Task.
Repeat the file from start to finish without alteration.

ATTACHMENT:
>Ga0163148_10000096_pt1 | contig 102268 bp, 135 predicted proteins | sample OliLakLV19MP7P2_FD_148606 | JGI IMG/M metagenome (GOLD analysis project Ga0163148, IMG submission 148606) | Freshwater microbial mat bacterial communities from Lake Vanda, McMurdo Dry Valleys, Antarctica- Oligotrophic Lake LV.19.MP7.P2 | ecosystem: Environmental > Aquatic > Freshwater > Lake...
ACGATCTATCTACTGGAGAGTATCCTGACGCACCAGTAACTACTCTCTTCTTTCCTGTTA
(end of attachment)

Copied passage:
>Ga0163148_10000096_pt1 | contig 102268 bp, 135 predicted proteins | sample OliLakLV19MP7P2_FD_148606 | JGI IMG/M metagenome (GOLD analysis project Ga0163148, IMG submission 148606) | Freshwater microbial mat bacterial communities from Lake Vanda, McMurdo Dry Valleys, Antarctica- Oligotrophic Lake LV.19.MP7.P2 | ecosystem: Environmental > Aquatic > Freshwater > Lake...
ACGATCTATCTACTGGAGAGTATCCTGACGCACCAGTAACTACTCTCTTCTTTCCTGTTA